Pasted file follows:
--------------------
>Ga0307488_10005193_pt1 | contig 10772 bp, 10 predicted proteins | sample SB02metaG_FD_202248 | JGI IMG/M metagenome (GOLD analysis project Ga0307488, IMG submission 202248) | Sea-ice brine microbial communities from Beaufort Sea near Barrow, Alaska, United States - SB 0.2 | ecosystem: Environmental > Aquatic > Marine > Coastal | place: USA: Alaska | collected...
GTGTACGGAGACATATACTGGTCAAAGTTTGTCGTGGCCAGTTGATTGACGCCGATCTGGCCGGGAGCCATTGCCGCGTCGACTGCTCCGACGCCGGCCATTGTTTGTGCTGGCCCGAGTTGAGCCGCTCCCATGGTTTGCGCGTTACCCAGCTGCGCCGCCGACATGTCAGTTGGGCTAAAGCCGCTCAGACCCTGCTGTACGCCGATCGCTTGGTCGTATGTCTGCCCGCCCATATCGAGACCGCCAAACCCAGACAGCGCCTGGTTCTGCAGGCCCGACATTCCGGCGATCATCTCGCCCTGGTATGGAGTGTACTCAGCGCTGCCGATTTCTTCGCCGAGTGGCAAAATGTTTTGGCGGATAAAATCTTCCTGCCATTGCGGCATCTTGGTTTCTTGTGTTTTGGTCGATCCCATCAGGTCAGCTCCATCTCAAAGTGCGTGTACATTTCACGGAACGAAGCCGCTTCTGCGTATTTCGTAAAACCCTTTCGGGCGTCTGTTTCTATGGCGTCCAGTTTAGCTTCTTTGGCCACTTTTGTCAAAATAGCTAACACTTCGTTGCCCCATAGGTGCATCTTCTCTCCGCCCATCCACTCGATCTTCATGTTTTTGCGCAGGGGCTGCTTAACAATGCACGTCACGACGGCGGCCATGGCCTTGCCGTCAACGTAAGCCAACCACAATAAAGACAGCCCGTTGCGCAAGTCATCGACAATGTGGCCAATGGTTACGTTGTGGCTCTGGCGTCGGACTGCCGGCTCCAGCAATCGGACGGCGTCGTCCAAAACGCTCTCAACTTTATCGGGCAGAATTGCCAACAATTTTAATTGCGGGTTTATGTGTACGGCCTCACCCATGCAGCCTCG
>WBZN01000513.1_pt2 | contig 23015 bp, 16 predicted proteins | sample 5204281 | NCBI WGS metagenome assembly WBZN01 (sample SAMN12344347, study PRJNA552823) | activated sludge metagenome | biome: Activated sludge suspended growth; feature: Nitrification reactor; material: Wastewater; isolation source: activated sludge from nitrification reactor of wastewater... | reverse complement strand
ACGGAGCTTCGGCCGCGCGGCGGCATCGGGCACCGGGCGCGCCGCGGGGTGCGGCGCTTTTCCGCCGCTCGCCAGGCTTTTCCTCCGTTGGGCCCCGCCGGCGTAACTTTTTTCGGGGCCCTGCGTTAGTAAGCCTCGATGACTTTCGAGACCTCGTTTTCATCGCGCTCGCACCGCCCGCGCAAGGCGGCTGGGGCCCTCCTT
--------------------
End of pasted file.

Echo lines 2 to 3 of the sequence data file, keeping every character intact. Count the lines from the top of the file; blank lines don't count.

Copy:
GTGTACGGAGACATATACTGGTCAAAGTTTGTCGTGGCCAGTTGATTGACGCCGATCTGGCCGGGAGCCATTGCCGCGTCGACTGCTCCGACGCCGGCCATTGTTTGTGCTGGCCCGAGTTGAGCCGCTCCCATGGTTTGCGCGTTACCCAGCTGCGCCGCCGACATGTCAGTTGGGCTAAAGCCGCTCAGACCCTGCTGTACGCCGATCGCTTGGTCGTATGTCTGCCCGCCCATATCGAGACCGCCAAACCCAGACAGCGCCTGGTTCTGCAGGCCCGACATTCCGGCGATCATCTCGCCCTGGTATGGAGTGTACTCAGCGCTGCCGATTTCTTCGCCGAGTGGCAAAATGTTTTGGCGGATAAAATCTTCCTGCCATTGCGGCATCTTGGTTTCTTGTGTTTTGGTCGATCCCATCAGGTCAGCTCCATCTCAAAGTGCGTGTACATTTCACGGAACGAAGCCGCTTCTGCGTATTTCGTAAAACCCTTTCGGGCGTCTGTTTCTATGGCGTCCAGTTTAGCTTCTTTGGCCACTTTTGTCAAAATAGCTAACACTTCGTTGCCCCATAGGTGCATCTTCTCTCCGCCCATCCACTCGATCTTCATGTTTTTGCGCAGGGGCTGCTTAACAATGCACGTCACGACGGCGGCCATGGCCTTGCCGTCAACGTAAGCCAACCACAATAAAGACAGCCCGTTGCGCAAGTCATCGACAATGTGGCCAATGGTTACGTTGTGGCTCTGGCGTCGGACTGCCGGCTCCAGCAATCGGACGGCGTCGTCCAAAACGCTCTCAACTTTATCGGGCAGAATTGCCAACAATTTTAATTGCGGGTTTATGTGTACGGCCTCACCCATGCAGCCTCG
>WBZN01000513.1_pt2 | contig 23015 bp, 16 predicted proteins | sample 5204281 | NCBI WGS metagenome assembly WBZN01 (sample SAMN12344347, study PRJNA552823) | activated sludge metagenome | biome: Activated sludge suspended growth; feature: Nitrification reactor; material: Wastewater; isolation source: activated sludge from nitrification reactor of wastewater... | reverse complement strand